Daring students brave zip-wire challenge for cancer charity
March 26 2015
Daring students braved a 100mph zip-wire in wet and windy conditions to raise money for bowel cancer.
Stephanie Warren, Amy Holton, Thayamani Hoole and lecturer Helen Coleman took on the challenge at Zipworld in Snowdonia for the Beating Bowel Cancer campaign.
Together with friend Keely O’Hara, the Health and Wellbeing students at Glyndŵr University in Wrexham organised a series of fundraising activities in past months.
The group decided to sign up for the attraction - which is 1560 metres long, 500ft high and reaches speeds of up to 102mph - and have managed to garner more than £675 for the charity, having set themselves a target of £150.
Stephanie said they are going to put themselves forward for more thrilling adventures in the future, with a sky dive and wing-walking among the possibilities.
“Now that we’ve taken on the zip-wire and beaten our fundraising target we are already looking at the next challenge,” said the 20-year-old, from Essex.
“This was an amazing experience and we all loved it, though the weather was pretty bad and it was cloudy so we couldn’t see much of the beautiful scenery up there.
“It was very fast and over in less than a minute but what a thrill! I look forward to doing it again.”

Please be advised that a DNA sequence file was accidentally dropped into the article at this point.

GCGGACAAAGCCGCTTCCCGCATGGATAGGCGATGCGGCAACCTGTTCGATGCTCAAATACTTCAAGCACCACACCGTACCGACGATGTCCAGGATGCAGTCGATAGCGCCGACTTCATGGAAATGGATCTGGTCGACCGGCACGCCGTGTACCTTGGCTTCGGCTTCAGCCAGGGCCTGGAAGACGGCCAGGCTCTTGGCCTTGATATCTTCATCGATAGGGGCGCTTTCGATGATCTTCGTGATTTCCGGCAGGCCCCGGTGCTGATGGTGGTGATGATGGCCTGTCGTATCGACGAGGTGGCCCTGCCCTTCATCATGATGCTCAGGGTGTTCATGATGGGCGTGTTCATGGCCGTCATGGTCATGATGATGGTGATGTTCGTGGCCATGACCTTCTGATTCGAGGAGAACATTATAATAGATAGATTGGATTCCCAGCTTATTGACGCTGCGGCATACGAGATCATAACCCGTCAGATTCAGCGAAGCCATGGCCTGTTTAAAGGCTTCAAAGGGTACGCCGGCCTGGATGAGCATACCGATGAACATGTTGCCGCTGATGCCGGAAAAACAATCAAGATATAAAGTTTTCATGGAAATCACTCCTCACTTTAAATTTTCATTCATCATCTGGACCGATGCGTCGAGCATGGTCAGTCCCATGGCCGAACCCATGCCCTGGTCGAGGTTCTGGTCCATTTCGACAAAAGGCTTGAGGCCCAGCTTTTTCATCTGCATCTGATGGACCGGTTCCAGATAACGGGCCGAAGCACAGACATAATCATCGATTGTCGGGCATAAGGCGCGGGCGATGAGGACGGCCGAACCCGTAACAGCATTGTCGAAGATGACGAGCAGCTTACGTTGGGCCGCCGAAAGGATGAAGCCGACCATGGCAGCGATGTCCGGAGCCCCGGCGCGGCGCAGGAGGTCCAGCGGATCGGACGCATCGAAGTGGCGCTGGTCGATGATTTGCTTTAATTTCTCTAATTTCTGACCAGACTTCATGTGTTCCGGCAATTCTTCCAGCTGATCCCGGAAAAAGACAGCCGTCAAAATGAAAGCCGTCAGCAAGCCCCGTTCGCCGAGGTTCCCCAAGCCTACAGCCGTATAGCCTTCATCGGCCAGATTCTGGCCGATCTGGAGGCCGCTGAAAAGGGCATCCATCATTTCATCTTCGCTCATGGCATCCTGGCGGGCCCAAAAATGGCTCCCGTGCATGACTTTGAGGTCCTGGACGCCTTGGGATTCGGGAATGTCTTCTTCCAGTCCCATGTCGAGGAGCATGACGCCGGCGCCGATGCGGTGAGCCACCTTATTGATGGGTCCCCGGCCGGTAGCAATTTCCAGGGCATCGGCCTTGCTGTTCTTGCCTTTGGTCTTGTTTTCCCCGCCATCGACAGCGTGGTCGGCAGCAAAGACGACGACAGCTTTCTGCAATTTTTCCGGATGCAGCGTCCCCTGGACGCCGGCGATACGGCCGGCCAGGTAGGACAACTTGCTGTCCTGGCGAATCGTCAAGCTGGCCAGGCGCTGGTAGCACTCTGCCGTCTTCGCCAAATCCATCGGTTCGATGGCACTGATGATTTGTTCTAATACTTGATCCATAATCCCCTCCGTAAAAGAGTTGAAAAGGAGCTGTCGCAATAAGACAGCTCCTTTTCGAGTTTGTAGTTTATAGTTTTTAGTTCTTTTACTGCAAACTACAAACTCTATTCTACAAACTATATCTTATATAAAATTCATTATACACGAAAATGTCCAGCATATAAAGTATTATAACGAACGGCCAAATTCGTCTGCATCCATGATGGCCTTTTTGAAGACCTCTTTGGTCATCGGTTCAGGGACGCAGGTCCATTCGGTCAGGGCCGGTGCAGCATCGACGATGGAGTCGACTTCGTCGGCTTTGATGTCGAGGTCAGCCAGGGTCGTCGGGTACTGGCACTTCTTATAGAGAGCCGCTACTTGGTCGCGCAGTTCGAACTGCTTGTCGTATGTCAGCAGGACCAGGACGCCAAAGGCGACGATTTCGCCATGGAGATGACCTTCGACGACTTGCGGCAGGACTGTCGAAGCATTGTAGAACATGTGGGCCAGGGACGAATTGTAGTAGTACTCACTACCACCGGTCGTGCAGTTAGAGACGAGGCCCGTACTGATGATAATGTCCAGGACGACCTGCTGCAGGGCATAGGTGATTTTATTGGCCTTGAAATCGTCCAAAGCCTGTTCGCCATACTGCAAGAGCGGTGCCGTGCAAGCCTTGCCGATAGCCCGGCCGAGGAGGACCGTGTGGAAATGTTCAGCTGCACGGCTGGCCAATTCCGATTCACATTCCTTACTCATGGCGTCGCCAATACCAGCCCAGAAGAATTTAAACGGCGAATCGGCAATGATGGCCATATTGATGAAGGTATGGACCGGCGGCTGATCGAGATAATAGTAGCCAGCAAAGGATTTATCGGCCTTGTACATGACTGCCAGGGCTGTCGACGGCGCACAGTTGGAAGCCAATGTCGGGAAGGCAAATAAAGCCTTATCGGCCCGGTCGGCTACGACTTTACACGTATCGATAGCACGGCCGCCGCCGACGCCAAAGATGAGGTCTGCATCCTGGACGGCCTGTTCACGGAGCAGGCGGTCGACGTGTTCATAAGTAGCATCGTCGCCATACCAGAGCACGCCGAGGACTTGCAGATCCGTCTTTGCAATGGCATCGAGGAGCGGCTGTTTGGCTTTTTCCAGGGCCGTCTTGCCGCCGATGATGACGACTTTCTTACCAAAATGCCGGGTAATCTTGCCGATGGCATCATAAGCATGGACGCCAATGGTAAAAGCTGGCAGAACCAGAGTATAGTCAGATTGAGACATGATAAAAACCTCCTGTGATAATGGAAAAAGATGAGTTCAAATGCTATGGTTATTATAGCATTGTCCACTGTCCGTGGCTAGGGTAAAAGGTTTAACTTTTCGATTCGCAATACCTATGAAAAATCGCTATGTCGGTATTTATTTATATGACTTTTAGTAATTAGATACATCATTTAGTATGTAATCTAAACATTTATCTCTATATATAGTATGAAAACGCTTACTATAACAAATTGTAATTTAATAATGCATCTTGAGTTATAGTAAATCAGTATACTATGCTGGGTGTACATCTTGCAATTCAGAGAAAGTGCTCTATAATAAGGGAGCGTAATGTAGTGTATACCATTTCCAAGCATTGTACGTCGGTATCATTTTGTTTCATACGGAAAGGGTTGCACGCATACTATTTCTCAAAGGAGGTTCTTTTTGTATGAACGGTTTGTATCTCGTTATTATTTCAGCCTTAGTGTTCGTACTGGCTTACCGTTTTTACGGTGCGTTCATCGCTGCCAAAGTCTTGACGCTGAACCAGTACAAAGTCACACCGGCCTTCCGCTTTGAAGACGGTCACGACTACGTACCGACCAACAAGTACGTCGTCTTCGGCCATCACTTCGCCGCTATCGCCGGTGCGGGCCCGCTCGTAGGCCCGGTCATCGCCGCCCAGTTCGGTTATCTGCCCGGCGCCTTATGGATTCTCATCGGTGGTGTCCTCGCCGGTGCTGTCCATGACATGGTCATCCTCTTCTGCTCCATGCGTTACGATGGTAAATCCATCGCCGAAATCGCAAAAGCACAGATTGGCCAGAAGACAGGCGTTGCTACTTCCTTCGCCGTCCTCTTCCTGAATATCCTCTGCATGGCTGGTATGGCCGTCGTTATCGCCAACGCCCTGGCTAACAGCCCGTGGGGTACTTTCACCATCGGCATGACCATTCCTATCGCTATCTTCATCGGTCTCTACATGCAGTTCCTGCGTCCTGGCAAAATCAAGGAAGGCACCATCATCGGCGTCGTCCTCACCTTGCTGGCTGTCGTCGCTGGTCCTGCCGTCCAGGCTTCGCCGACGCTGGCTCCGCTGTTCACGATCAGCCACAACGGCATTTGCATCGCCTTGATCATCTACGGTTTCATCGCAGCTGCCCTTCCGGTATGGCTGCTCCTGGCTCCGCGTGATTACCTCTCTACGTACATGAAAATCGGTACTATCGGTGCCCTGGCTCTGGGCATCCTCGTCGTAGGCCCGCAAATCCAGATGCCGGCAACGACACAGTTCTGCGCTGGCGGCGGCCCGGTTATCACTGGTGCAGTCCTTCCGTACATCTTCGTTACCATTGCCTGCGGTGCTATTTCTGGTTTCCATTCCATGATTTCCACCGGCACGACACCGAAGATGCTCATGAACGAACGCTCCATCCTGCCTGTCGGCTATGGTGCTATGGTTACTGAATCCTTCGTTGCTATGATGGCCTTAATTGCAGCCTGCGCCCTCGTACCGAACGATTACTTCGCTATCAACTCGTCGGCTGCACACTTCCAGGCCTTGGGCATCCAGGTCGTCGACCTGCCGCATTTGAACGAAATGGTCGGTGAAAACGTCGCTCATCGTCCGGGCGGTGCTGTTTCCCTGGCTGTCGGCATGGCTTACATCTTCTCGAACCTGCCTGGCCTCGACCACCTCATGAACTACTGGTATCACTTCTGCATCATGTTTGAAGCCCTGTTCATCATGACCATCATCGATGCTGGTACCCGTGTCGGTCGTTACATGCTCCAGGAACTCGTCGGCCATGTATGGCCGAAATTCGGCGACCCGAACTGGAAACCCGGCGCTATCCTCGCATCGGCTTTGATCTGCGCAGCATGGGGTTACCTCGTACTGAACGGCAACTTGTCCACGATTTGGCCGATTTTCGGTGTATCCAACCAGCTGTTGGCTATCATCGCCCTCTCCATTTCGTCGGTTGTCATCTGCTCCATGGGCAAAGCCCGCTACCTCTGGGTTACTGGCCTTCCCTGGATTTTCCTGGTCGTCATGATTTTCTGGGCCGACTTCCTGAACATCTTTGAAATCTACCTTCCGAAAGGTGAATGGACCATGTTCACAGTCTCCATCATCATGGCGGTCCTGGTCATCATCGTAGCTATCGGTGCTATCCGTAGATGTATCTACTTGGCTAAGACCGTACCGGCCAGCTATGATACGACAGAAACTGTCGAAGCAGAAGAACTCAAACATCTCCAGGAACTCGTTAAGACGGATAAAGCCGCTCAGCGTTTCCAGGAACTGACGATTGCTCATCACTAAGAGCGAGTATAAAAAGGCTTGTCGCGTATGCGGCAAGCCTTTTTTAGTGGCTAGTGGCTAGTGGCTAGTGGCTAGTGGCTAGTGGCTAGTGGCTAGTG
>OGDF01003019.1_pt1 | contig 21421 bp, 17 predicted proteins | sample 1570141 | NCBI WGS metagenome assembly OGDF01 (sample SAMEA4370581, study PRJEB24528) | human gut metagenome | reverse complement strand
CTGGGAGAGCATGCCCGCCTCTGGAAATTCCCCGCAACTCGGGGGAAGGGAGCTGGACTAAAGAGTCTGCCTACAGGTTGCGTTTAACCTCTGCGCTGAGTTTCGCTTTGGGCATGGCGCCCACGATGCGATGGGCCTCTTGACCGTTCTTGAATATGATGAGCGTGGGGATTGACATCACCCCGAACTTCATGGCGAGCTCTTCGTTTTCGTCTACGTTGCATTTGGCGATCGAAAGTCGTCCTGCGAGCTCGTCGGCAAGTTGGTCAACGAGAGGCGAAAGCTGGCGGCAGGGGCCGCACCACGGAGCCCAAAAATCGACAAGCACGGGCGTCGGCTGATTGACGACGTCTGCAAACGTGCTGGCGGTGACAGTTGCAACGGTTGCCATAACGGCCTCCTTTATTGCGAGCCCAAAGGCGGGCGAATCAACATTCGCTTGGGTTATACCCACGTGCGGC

Amy, 19, from Portsmouth, added: “Luckily we aren’t afraid of heights and loved every minute of it.
“We’d like to thank everyone who has sponsored and supported us – particularly Stephanie’s dad, who got us the tickets for Zipworld – and hope people will continue to donate over the coming weeks.”
Rachel Thomas, Community Fundraiser for Beating Bowel Cancer in the North West, praised the girls for their efforts.
She said: “The students have been a great asset to Beating Bowel Cancer since last autumn and have helped with collections and awareness events, but the zip-wire is both a great fundraising and personal achievement for the ladies.
“We hope to work alongside more students from the University on similar initiatives in the future.”
Bowel cancer is the UK's second biggest cancer killer - every half an hour someone dies of the disease, and more than 41,000 people are diagnosed with the condition every year.
If diagnosed early, more than 90% of bowel cancer cases can be treated successfully; five-year survival rates have doubled over the last 40 years.
To sponsor the students, visit: http://bit.ly/1EN8qyk
For more information on the Beating Bowel Cancer campaign go to www.beatingbowelcancer.org